Nicole Trunfio helps Peter Alexander celebrate 30 years in fashion.
AS PETER ALEXANDER CELEBRATES 30 YEARS IN BUSINESS, SUPERMODEL NICOLE TRUNFIO HELPS PUT A STELLAR TWIST ON SLEEPWEAR
There is only a small part of Peter Alexander that wants to tell his haters to “suck it”. When he started his designer pyjama business in 1987, aged 23, at his mother’s dining room table with a $3000 loan from his father, people told him it was a crazy idea. They asked him what the hell he was doing. Who was going to spend money on pyjamas?
As it turns out, a hell of a lot of people. So many, in fact, that his eponymous sleepwear company is celebrating 30 years in business this month. The brand recently opened its 103rd store within Australia and New Zealand, and recorded sales of $89.1 million in the first half of last year.
But while the reigning Pyjama King could rub his success in the faces of those who doubted him, Alexander chooses to remain humble. “There are certain people throughout my career who have been really nasty to me, but we have to change our ways to rise above it all. In the past 10 years, negativity in the world has just grown, and I don’t want to add to it. I would never put anybody down,” he says. Instead, “I would say to the naysayers, don’t clip people’s wings. You should never tell someone they ‘can’t’.”
While the naysayers didn’t manage to pull him down, Alexander admits he was nervous when he started out. He’d struggled at school, wasn’t interested in fashion and didn’t know how to sew or draw, let alone run a small business.
“It was tough because I stuttered a lot as a kid and I had a learning disability. I remember crying with my dad when I was 19 because I didn’t know what to do in life. I said to my dad, ‘How can I succeed? I can’t even spell,’” he recalls. “And my dad said, ‘That’s what secretaries are for, son.’”
It was during a stint working at Sportsgirl that Alexander noticed a gap in the market. Women only had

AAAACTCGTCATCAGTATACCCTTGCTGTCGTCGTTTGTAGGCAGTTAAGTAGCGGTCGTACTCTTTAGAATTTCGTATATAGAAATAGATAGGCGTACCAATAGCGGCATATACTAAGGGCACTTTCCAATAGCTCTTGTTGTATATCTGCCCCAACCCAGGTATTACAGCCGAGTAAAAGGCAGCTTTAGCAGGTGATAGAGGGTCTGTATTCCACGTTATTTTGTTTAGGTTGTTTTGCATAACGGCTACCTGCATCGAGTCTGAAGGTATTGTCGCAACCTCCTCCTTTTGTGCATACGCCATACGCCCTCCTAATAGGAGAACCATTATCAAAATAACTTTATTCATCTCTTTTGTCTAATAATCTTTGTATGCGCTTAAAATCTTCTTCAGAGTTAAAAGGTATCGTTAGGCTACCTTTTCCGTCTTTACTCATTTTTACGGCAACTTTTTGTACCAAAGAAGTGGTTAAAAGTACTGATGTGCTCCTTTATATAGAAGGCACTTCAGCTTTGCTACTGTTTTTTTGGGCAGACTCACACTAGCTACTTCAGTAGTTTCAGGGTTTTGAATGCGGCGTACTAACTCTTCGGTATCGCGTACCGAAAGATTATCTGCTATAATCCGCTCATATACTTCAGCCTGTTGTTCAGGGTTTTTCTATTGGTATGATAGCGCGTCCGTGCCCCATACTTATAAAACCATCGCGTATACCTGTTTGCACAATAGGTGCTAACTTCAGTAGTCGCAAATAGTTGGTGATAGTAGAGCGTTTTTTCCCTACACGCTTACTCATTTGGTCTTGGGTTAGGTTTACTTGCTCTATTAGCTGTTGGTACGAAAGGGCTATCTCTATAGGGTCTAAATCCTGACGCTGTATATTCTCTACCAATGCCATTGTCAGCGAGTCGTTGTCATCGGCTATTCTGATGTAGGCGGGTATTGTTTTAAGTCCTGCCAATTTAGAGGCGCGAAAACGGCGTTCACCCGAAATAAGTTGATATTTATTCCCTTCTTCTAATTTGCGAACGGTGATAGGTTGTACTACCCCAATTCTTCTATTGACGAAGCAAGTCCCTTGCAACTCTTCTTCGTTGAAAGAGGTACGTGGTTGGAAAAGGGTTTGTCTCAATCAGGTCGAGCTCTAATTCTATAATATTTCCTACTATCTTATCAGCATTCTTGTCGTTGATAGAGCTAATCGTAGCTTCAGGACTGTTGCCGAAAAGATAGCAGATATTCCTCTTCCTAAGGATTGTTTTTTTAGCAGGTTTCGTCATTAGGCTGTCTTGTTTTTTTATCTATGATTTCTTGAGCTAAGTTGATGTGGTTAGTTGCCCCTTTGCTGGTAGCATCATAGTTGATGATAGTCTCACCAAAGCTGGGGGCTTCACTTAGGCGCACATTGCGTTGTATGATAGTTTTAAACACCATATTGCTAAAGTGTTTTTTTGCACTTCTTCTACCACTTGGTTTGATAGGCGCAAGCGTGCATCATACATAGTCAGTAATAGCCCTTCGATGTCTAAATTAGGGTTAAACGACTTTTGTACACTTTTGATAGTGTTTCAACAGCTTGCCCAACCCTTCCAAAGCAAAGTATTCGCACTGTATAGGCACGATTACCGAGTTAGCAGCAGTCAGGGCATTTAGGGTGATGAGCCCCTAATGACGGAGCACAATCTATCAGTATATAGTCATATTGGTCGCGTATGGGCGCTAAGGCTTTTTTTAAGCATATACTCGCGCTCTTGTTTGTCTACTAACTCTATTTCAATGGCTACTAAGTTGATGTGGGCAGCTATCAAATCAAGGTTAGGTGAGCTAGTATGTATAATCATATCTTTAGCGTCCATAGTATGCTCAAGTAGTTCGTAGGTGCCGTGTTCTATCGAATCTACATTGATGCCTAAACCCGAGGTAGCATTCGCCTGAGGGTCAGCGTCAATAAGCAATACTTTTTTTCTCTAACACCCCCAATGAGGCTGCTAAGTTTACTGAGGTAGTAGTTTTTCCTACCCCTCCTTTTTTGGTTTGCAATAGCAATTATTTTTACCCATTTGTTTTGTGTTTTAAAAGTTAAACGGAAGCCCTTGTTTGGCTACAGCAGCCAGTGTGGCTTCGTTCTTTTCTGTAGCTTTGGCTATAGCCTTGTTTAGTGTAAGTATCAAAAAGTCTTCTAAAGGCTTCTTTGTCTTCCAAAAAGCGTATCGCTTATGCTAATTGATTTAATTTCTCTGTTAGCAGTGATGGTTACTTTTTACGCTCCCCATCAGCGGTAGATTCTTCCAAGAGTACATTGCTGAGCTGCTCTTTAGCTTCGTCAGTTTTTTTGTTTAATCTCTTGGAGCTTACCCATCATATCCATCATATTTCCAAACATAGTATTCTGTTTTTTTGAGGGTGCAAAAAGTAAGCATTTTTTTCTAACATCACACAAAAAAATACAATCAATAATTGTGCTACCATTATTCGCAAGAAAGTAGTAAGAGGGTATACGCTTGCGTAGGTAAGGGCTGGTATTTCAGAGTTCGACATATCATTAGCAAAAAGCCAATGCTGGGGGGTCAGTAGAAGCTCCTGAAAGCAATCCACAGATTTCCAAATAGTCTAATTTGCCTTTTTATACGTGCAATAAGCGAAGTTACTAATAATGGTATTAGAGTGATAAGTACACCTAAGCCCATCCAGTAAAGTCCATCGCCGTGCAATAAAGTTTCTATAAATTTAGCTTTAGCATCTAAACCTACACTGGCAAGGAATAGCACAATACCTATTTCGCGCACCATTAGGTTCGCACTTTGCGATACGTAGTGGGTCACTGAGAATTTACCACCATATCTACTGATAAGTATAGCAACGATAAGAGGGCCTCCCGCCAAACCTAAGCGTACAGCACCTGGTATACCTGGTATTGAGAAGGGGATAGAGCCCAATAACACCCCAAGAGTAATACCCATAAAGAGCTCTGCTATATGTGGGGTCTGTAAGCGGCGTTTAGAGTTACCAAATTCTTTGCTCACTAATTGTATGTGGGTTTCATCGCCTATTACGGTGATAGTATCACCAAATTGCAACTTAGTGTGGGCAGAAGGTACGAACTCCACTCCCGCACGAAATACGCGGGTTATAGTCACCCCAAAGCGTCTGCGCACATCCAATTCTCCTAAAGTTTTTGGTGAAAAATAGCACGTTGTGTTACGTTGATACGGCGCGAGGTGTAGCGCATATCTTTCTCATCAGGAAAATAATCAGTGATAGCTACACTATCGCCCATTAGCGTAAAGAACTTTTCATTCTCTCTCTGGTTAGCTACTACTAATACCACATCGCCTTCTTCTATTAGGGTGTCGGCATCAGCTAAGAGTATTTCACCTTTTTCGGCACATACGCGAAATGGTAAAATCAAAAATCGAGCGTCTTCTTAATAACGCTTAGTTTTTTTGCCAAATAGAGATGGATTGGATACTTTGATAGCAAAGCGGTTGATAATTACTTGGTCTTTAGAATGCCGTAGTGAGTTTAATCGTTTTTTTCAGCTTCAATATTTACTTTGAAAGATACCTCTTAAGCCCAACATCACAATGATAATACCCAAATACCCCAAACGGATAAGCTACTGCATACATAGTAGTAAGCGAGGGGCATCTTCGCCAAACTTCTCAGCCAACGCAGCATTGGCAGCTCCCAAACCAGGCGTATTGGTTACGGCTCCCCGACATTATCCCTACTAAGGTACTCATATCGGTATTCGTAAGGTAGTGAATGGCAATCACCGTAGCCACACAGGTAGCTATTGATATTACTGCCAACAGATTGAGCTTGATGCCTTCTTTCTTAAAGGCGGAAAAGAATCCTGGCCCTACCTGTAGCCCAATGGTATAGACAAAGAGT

a choice between “Little House On The Prairie virginal nighties” and “femme fatale negligees”. In an attempt to find a happy medium, Alexander came up with man-style pyjamas in ladies’ prints.
After his initial success with a catalogue-based business model, Alexander’s biggest risk came five years in when he wanted to expand. “Dad said on his deathbed to never put my mum’s house on a mortgage,” he recalls. “Well, we did. I needed about $100,000 to grow the business and Mum said she was happy to mortgage the house. I was terrified, and we had some pretty close calls, but we survived.”
The gamble paid off. In 2000, Alexander sold the business to the Just Group for a sum between $3 and $5 million, staying on as founder and creative director. At the time, he didn’t feel like he was handing over his baby because it had grown into a terrible teen. Unable to handle the pressures of running a big business, he believes he sold it at exactly the right moment.
Despite his success, Alexander says he doesn’t have a secret formula or think of himself as an entrepreneurial genius. Instead, he insists, most of it comes down to luck and says he has stumbled his way through. “We thought the business would go under a lot of times, but it kept surviving,” he marvels. “I always say I’ve been successful because I was at the right place at the right time, and made some really bad decisions that turned out to be good.”